Like every other tax authority, the Australian Tax Office wants its share of profits earned from Australian consumers. You can see this trend in the new GST rules (dubbed the ‘Netflix tax’) which come into effect on 1 July 2017 – although for many the requirement for foreign entities to charge GST on services and digital products provided to Australian consumers has already come into effect. On the other hand, changes to the GST treatment of international transactions that apply from 1 October 2016 are intended to make life easier for both Australian and overseas businesses, but these rules can become quite complex to apply in real life.

No one likes uncertainty and 2017 is shaping up to be a year where people feel unsettled. Take a breath, think strategically, look beyond your personal experience, and take advantage of the opportunities that are available to you.

 

*2015-16 figures Austrade Why Australia Benchmark Report 2017.

Business structures and restructures: Is your structure working against you?

Many business owners don’t realise that the business has outgrown its structure until something comes up – and this something is usually something negative.

Are your assets at risk?

Legal action by employees, customers and suppliers as well as divorce are the two primary risk issues for many business operators. If you have been operating as a sole trade or as a partner in a partnership or have simply been holding all business assets in a single entity, your structure may not provide sufficient asset protection. If any personal assets or valuable assets of the business are held in the same entity which carries on the trading operations of the business, those assets may be at risk. To protect your assets it is generally preferable to separate as many valuable assets as possible from the trading operations.

Can you introduce new business partners or investors?

If you want to provide key employees or investors with an equity interest in your business, your current business structure may not allow for this. For example, it is not generally possible to provide fixed entitlements to the profits of a business operated by a discretionary trust.

Entities such as companies and unit trusts are a much more effective vehicle to facilitate the introduction of new equity partners as they can provide a fixed interest in the income and capital gains generated by the business. New investors can also potentially claim interest deductions on funds borrowed to invest in the company or unit trust.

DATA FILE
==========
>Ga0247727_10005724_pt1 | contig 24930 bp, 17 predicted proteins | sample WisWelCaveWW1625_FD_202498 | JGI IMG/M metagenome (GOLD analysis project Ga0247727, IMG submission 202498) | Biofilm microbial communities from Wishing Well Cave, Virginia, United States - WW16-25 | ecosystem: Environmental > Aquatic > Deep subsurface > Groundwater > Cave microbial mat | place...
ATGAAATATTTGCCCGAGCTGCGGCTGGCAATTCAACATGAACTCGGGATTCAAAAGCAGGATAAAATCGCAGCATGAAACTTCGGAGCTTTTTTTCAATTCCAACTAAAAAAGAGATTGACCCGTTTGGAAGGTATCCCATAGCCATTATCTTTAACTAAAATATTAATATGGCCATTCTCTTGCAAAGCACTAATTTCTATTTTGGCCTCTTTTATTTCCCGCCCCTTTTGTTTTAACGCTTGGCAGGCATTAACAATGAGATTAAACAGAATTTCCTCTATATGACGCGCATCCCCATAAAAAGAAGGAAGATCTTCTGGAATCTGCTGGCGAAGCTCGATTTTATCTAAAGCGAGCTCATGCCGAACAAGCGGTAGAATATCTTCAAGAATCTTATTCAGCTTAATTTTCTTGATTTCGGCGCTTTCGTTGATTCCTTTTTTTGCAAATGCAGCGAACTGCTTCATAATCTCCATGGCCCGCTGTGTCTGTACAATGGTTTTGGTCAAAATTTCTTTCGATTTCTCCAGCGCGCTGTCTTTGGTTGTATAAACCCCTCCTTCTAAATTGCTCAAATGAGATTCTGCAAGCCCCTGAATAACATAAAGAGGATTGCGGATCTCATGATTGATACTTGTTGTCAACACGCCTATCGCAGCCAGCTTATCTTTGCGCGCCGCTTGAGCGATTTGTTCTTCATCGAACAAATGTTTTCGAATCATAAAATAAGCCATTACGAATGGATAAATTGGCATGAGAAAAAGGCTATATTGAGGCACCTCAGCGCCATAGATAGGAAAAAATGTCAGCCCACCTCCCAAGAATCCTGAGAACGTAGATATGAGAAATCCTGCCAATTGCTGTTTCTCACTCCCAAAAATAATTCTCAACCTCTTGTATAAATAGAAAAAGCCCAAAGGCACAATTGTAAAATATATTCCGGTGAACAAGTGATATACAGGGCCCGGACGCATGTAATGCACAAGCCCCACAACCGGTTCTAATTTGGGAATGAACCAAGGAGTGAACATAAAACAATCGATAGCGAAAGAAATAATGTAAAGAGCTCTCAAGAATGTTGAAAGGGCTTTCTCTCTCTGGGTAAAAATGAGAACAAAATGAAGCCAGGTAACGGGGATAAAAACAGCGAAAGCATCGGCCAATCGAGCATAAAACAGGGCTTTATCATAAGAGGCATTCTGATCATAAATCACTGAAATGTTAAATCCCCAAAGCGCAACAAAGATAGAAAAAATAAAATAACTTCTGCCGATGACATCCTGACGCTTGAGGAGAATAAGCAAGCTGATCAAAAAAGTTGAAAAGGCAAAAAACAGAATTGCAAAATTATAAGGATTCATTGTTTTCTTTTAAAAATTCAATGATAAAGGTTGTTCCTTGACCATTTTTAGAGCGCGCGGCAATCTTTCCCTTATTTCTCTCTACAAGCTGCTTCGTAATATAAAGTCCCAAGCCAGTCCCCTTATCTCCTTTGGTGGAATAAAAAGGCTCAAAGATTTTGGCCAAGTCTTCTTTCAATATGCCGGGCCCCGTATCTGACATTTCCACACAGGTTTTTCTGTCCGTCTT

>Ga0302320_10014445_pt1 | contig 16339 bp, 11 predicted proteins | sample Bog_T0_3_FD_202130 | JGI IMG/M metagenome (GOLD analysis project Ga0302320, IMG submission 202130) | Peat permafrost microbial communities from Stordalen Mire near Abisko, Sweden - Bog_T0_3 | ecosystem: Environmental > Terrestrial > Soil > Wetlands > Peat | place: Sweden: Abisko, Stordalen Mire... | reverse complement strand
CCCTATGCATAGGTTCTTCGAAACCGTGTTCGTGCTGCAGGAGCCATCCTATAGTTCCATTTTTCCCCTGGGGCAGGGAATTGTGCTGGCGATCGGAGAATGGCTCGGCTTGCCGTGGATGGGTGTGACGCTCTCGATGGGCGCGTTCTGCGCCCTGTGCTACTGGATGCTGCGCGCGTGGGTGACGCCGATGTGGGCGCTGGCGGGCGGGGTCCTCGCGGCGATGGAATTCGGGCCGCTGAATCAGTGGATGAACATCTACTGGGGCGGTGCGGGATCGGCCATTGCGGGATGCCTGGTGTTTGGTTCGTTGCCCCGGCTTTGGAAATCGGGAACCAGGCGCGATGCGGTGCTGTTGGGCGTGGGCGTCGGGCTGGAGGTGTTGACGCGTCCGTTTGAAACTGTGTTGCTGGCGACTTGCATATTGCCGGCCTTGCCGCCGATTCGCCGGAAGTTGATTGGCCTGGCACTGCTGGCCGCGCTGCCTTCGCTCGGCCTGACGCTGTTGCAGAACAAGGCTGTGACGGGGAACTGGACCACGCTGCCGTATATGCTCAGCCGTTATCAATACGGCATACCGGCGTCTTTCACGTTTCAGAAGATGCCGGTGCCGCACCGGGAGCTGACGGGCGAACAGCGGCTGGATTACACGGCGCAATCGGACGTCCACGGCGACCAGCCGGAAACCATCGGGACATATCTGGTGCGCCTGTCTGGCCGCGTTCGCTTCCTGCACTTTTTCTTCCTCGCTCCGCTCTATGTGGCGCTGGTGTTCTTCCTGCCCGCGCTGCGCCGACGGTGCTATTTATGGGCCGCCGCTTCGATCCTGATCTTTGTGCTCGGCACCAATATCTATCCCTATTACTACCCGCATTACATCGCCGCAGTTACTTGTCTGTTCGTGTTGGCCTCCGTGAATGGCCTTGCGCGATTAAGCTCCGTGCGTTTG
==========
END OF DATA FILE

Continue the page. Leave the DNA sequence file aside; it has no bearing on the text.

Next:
Reinvesting in growth

Reinvesting profits in your business is important if you have or expect a strong growth path. Some business structures however don’t readily facilitate profits being retained by the business. For example, it is generally more difficult for a trust to retain profits, as the trustee of a trust is taxed on these profits at penalty tax rates if they are not distributed to the beneficiaries of the trust each year. This is compared to private companies where profits are taxed at a maximum rate of 30% or 28.5% and can be retained in the company without the need to distribute these profits annually.

Can you take money out of the business?

When you first established your business, it’s hard to know what your profits are going to be and for many, there are a few lean years of losses to get things up and running. Your personal circumstances might have changed as well – marriage, children, a spouse, etc. These changes can drive the need for change. The structure of your business has a direct impact on how money flows through it to the investors. For example, one of the benefits of a discretionary trust is that the income of the trust can be distributed to any of the beneficiaries of the trust in any proportion, and that proportion can change annually.

Impeding international expansion

If you are contemplating expanding overseas this can significantly increase the complexity of your operations. All of a sudden you will be exposed to a new set of Australian tax rules in addition to the legal and regulatory requirements that will need to be considered in the foreign jurisdiction. On top of the complexity, control may also become an issue. The right business structure can limit your exposure to risk.